Pink’s material on explanatory style for after the sale is also useful for job applicants. Drawing on Martin Seligman’s work on optimism and pessimism, Pink suggests that using an optimistic explanatory style is a useful way to respond to rejections. This style sees rejections as temporary rather than permanent, specific rather than universal, external rather than personal. To illustrate let’s imagine you have attended a job interview and you later receive a rejection letter/email.

Ask three questions:

  • Is this permanent?

Bad response – yes I’m hopeless at job interviews
Better – no I didn’t prepare well and hadn’t done my homework.

  • Is this pervasive?

Bad – yes all job interviews are rigged.
Better – no this panel wasn’t highly skilled in their interview technique.

  • Is this personal?

Bad – yes the reason they didn’t offer me the job is because they didn’t like my answers.
Better – no my answers could have been better, but the real reason is the person they offered the job to had more experience than me.

Keep in mind that eternal optimism is not a good strategy. Some ‘defensive pessimism’ is also warranted in order to think through the gloom and doom scenarios and mentally prepare for the very worst that can happen during a job interview. This will help with managing nerves. Two strategies Pink describes are to ask What if? questions and figure out the answers, such as, What if I don’t understand the question? The second strategy is to write yourself a rejection letter. Imagine you are the selection panel and you have knocked back you. Write yourself a ‘Thanks, but no thanks’ letter explaining why your application was not successful. Such a letter may not only give you a moment to laugh, but on a more helpful note, may point to areas that still need work during your preparation.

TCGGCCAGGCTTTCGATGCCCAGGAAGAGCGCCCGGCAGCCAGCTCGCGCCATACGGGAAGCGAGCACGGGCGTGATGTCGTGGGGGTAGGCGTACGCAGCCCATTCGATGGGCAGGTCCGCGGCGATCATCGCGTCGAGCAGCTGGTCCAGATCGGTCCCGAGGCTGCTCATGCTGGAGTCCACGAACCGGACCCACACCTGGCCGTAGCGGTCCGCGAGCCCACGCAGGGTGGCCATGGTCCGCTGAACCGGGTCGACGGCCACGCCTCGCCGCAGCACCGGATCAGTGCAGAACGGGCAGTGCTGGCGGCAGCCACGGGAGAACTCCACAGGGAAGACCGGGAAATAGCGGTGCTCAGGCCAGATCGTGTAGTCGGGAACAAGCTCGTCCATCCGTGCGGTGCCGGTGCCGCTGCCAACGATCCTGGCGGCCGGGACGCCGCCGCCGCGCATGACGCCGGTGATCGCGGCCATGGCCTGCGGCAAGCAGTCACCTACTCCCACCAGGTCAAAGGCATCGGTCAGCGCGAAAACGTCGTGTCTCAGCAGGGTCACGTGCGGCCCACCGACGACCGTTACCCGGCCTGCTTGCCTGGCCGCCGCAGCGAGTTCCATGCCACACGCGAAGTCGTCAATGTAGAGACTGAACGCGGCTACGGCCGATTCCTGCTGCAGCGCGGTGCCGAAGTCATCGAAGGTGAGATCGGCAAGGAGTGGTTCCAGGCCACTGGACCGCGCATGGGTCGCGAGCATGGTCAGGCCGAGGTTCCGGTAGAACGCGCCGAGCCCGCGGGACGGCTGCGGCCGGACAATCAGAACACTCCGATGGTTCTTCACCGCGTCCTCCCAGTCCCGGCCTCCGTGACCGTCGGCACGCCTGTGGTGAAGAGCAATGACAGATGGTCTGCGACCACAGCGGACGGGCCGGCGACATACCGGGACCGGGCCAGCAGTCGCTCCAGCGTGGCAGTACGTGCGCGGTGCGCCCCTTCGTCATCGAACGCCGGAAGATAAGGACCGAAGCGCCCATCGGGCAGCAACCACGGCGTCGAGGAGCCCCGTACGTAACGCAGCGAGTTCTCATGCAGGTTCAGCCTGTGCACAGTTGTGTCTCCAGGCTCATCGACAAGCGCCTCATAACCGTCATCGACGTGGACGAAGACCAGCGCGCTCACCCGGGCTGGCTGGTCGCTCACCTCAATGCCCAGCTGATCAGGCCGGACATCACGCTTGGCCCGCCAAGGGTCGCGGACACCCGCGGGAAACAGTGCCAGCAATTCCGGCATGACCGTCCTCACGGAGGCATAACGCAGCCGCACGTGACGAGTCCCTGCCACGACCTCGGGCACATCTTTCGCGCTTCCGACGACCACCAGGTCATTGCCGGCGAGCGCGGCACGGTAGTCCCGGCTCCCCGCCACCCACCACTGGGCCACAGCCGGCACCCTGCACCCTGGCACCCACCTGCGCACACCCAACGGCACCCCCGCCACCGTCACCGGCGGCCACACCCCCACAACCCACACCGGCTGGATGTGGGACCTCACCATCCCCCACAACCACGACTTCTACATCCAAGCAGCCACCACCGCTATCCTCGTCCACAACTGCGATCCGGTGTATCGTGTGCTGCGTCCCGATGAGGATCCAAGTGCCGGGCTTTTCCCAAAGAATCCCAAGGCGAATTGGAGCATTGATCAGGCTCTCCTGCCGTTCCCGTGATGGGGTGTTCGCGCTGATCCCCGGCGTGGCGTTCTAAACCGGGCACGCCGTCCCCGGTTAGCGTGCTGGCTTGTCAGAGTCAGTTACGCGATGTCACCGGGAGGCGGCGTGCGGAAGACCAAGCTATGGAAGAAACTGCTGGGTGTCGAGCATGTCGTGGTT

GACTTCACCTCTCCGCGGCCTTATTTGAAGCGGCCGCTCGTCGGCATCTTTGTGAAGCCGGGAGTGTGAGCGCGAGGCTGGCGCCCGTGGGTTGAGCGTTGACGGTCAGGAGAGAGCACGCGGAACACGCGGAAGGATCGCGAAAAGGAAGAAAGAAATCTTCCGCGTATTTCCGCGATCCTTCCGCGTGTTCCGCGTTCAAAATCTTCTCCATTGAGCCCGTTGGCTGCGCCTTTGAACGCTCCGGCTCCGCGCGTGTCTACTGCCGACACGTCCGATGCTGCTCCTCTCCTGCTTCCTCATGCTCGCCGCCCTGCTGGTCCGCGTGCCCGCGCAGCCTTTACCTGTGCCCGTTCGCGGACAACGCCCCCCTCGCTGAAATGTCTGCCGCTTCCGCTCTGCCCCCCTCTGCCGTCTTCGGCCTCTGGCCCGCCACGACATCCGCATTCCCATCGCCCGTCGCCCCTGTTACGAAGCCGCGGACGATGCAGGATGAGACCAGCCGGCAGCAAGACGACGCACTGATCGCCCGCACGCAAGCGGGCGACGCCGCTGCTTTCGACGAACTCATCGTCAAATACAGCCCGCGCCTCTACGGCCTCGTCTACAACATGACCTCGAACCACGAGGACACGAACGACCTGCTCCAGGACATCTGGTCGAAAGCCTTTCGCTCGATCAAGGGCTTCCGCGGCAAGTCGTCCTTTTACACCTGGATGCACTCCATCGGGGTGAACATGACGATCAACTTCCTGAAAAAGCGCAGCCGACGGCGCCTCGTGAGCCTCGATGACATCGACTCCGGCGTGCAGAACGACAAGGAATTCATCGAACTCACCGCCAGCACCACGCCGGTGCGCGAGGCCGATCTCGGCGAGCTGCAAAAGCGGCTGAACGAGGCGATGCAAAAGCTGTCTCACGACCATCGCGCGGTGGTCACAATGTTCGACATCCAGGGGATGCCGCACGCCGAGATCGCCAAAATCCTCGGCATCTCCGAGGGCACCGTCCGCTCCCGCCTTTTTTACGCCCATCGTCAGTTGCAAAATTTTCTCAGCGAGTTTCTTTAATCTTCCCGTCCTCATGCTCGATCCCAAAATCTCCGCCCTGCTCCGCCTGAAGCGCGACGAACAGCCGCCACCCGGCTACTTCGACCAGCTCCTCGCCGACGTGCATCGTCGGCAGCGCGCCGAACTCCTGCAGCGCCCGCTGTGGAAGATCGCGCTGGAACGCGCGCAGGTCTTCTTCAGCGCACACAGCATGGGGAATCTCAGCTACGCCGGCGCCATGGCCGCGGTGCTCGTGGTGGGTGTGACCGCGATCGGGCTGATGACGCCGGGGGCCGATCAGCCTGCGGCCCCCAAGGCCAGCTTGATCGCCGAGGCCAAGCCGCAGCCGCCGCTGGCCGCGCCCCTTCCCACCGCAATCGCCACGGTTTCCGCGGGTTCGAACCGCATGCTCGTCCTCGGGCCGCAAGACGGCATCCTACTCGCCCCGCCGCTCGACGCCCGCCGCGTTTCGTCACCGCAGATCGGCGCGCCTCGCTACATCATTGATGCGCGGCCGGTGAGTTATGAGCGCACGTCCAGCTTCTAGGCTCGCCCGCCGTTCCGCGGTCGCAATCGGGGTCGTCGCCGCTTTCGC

Clarity – the capacity to make sense of murky situations. Rather than problem solving the focus is on problem finding, uncovering challenges people may not know they have, finding the right problems to solve. Two skills are needed to identify problems as a way to move others: skilled curating of information and asking questions. Given most people can find information, moving people now relies on sorting through the data and presenting relevant and clarifying material. Asking quality questions uncovers possibilities, surfaces latent issues and locates unexpected problems, all of which can be used to provide clarity.

As a job applicant, how could you become a curator? One way is to research what the current and potential problems are in your field – whether that be subject matter, a profession, an occupation, a type of project. What are some of the trends, or latent issues that need to be addressed. How have you addressed these issues? How have you used your skills to identify problems and help people to think about them differently?

As a job applicant, asking quality questions both before you apply and during an interview are critical skills. Finding out more than what is stated in a job description will help you decide if you wish to apply as well as give you deeper insight on which to base your application. Asking questions during an interview that reveal your interest, show you’ve done your homework and generate opportunities to provide further material to support your case, will help make a positive impression.

Moving people is your goal as a job applicant. Using Pink’s three skills – attunement, buoyancy and clarity – will help you achieve this.

Dr Ann Villiers, career coach, writer and author, is Australia’s only Mental Nutritionist® specialising in mind and language practices that help people build flexible thinking, confident speaking and quality connections with people.